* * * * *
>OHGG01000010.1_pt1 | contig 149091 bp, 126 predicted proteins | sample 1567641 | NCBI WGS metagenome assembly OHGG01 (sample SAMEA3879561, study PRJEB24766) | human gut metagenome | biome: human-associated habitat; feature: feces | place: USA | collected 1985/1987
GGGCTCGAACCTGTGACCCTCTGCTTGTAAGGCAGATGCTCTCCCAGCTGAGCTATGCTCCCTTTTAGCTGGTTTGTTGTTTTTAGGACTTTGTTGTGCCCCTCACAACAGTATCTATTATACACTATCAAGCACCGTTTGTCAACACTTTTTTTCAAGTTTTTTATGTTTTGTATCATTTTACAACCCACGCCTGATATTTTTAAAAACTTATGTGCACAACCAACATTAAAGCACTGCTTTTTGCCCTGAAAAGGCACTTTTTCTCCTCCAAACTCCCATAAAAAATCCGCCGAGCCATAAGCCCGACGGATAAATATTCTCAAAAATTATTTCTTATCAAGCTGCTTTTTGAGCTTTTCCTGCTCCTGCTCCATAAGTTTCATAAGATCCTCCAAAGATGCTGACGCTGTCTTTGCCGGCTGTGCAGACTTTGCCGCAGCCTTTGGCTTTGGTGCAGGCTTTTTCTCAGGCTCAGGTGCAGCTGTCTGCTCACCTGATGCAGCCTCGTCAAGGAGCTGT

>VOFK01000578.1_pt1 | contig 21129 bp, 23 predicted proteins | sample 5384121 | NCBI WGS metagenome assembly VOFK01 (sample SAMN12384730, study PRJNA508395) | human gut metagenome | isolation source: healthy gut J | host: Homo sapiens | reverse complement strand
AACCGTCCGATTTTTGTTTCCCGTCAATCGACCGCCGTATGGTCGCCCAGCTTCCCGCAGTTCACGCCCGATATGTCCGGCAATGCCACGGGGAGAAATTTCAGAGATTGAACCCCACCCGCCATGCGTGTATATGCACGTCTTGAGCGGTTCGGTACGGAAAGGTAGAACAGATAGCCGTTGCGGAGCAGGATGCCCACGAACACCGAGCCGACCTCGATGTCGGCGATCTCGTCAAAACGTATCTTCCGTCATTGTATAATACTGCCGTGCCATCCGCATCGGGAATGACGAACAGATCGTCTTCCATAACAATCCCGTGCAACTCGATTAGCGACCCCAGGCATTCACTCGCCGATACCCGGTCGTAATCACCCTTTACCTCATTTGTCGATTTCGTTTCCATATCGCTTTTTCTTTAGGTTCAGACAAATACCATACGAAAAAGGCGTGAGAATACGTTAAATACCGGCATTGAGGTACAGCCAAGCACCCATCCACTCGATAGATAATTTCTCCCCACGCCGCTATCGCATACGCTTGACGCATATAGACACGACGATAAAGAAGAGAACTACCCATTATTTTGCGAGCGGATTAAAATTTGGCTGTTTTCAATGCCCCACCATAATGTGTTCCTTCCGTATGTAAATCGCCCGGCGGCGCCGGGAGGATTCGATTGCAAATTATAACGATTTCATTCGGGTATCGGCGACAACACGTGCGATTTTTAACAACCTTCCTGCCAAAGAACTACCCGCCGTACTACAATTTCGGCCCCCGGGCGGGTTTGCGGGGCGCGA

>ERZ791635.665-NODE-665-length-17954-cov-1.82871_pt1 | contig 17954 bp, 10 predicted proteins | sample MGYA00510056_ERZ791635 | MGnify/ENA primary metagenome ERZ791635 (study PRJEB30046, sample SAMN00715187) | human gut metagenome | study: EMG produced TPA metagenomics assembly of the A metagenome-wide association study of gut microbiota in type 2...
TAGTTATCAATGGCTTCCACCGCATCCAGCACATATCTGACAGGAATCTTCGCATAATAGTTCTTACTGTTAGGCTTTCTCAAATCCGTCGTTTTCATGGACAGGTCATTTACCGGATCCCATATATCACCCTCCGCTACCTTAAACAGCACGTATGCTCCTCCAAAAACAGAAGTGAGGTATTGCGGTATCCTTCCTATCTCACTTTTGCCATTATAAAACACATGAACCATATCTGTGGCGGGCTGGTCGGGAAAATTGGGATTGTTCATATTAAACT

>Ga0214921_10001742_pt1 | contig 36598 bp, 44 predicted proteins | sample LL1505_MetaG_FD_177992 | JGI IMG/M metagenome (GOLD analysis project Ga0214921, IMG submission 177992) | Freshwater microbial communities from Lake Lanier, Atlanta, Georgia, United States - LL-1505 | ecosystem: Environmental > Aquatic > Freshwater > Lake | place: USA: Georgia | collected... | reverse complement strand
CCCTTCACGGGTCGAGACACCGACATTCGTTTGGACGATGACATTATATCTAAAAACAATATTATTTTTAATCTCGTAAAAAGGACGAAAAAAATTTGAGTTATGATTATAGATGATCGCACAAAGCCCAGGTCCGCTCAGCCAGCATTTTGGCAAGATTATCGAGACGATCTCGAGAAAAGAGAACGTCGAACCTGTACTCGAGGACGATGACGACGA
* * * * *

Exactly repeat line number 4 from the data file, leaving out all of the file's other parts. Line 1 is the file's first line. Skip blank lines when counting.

AACCGTCCGATTTTTGTTTCCCGTCAATCGACCGCCGTATGGTCGCCCAGCTTCCCGCAGTTCACGCCCGATATGTCCGGCAATGCCACGGGGAGAAATTTCAGAGATTGAACCCCACCCGCCATGCGTGTATATGCACGTCTTGAGCGGTTCGGTACGGAAAGGTAGAACAGATAGCCGTTGCGGAGCAGGATGCCCACGAACACCGAGCCGACCTCGATGTCGGCGATCTCGTCAAAACGTATCTTCCGTCATTGTATAATACTGCCGTGCCATCCGCATCGGGAATGACGAACAGATCGTCTTCCATAACAATCCCGTGCAACTCGATTAGCGACCCCAGGCATTCACTCGCCGATACCCGGTCGTAATCACCCTTTACCTCATTTGTCGATTTCGTTTCCATATCGCTTTTTCTTTAGGTTCAGACAAATACCATACGAAAAAGGCGTGAGAATACGTTAAATACCGGCATTGAGGTACAGCCAAGCACCCATCCACTCGATAGATAATTTCTCCCCACGCCGCTATCGCATACGCTTGACGCATATAGACACGACGATAAAGAAGAGAACTACCCATTATTTTGCGAGCGGATTAAAATTTGGCTGTTTTCAATGCCCCACCATAATGTGTTCCTTCCGTATGTAAATCGCCCGGCGGCGCCGGGAGGATTCGATTGCAAATTATAACGATTTCATTCGGGTATCGGCGACAACACGTGCGATTTTTAACAACCTTCCTGCCAAAGAACTACCCGCCGTACTACAATTTCGGCCCCCGGGCGGGTTTGCGGGGCGCGA